Molecular Signatures of Fibroid Tumor Progenitor Cells: Identification of Therapeutic Targets

Project: Research project

Project Details


Uterine fibroids represent the most common gynecologic tumor, and are a frequent
cause of heavy menstrual bleeding. There are currently no medical therapies approved
for the long-term treatment of fibroids, and surgical treatment comes at significant costs
to the patient and our health care system. Recent studies have shown that somatic
stem cells are necessary for the growth of human fibroid tumors; however, the molecular
characteristics of these tumor progenitor cells are currently unknown. While fibroid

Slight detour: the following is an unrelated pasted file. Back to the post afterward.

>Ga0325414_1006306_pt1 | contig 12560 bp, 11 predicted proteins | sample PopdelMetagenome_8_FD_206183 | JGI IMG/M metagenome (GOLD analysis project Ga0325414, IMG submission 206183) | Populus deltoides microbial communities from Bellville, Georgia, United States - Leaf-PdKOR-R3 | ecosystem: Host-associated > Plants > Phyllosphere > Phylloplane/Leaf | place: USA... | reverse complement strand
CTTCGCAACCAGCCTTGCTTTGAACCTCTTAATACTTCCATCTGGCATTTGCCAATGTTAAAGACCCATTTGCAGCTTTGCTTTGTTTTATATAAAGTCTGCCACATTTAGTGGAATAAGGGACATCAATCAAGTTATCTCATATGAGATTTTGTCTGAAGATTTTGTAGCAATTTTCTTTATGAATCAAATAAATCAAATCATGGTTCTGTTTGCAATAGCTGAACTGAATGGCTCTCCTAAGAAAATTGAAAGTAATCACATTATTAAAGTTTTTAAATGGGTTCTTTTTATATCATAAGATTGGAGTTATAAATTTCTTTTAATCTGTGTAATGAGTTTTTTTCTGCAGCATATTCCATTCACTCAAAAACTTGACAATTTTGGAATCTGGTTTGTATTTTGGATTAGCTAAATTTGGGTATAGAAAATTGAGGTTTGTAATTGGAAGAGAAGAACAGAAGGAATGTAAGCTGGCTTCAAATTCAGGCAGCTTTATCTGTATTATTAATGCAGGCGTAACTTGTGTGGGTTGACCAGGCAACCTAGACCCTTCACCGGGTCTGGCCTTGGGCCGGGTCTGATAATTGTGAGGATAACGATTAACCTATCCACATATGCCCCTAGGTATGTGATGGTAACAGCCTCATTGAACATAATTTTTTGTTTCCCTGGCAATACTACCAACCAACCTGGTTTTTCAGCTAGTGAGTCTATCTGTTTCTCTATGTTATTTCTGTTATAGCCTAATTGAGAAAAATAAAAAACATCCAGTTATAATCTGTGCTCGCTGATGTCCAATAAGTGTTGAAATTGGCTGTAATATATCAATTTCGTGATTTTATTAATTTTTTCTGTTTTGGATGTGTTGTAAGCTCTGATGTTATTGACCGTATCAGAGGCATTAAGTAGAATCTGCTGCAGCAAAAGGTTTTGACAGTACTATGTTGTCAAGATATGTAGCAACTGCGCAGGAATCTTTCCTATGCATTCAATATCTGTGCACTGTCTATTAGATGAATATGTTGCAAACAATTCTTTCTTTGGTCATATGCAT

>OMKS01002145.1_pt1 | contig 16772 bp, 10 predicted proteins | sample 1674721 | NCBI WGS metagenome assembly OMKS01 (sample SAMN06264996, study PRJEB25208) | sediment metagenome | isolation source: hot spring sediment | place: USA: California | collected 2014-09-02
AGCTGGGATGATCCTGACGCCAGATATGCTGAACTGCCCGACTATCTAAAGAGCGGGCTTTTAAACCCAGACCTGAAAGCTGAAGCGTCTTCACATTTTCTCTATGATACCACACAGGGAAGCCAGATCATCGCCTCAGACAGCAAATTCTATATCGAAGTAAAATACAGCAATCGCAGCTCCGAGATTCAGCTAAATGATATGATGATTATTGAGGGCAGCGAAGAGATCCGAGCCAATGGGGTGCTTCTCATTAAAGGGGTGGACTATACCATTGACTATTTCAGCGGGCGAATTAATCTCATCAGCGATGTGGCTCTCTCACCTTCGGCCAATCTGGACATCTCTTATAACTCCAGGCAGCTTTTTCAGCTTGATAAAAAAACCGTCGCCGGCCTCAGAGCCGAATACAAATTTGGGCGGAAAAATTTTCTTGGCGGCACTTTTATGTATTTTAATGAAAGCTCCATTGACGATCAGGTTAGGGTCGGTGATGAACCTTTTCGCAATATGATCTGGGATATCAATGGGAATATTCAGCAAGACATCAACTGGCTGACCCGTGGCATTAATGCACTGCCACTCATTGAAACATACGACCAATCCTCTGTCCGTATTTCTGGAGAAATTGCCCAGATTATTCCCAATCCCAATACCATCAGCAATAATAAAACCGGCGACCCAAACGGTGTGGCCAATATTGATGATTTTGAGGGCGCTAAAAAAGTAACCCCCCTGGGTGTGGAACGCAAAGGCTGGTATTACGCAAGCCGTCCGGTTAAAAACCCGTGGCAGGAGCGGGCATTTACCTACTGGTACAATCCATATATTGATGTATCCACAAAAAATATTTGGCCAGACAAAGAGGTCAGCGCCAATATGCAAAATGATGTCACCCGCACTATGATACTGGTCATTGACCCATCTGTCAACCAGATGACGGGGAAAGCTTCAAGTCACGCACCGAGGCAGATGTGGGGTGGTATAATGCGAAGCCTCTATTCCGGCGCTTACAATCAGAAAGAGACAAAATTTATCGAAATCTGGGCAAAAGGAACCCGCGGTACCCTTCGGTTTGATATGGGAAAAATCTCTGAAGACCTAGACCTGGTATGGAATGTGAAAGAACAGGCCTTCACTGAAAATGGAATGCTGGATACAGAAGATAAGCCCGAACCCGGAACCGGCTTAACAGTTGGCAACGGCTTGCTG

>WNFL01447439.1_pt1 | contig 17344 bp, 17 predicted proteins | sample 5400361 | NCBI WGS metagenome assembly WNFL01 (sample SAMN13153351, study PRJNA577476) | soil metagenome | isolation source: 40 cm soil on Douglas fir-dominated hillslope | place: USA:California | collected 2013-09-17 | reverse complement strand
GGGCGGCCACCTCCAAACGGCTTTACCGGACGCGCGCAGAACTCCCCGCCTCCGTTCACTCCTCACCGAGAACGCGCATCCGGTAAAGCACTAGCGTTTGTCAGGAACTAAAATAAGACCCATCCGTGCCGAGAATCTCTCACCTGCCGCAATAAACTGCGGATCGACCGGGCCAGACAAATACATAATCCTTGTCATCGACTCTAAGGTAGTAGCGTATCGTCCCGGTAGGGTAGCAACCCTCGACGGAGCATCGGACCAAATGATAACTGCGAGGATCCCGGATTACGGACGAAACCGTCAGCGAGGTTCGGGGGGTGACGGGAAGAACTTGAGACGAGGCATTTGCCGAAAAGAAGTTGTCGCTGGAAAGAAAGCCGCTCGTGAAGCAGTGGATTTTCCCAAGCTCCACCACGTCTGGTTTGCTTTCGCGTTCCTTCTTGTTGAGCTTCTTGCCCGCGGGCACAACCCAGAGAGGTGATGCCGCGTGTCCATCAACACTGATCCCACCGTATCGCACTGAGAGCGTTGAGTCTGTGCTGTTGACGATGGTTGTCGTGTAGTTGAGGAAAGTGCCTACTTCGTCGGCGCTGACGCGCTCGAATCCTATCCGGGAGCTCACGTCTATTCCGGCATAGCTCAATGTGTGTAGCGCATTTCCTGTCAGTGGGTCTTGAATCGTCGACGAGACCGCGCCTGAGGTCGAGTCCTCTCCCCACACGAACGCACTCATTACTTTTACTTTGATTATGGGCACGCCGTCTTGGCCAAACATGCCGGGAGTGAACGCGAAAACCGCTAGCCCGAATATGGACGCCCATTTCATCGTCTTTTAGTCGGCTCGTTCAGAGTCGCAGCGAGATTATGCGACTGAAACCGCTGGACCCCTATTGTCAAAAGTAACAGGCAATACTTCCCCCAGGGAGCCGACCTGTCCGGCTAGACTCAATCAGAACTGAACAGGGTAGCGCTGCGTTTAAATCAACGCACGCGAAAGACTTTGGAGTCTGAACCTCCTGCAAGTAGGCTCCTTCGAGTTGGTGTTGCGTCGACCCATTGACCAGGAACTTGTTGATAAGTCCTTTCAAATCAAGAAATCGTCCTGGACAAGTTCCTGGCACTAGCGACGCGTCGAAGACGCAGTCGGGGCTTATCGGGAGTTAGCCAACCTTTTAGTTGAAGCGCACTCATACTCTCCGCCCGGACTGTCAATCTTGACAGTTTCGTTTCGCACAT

tumor progenitor cells have traditionally been identified using the side population
technique, our laboratory has developed a superior method of isolating these cells using
cell surface markers. The objective of this study is to determine the differential gene
expression of fibroid tumor progenitor cells compared to fully differentiated fibroid cells
and identify critical gene pathways that may explain the pathogenesis of uterine fibroids.
This information may lead to the development of new treatment options, by targeting the
critical molecules in pathways elucidated during the proposed studies. Treatments
targeting progenitor cells are likely to not only treat current fibroids, but also prevent the
development and growth of new fibroids, thus preventing one of the major causes of
heavy menstrual bleeding.
Effective start/end date7/1/136/30/14


  • American Society for Reproductive Medicine (Ltr.5/3/13)


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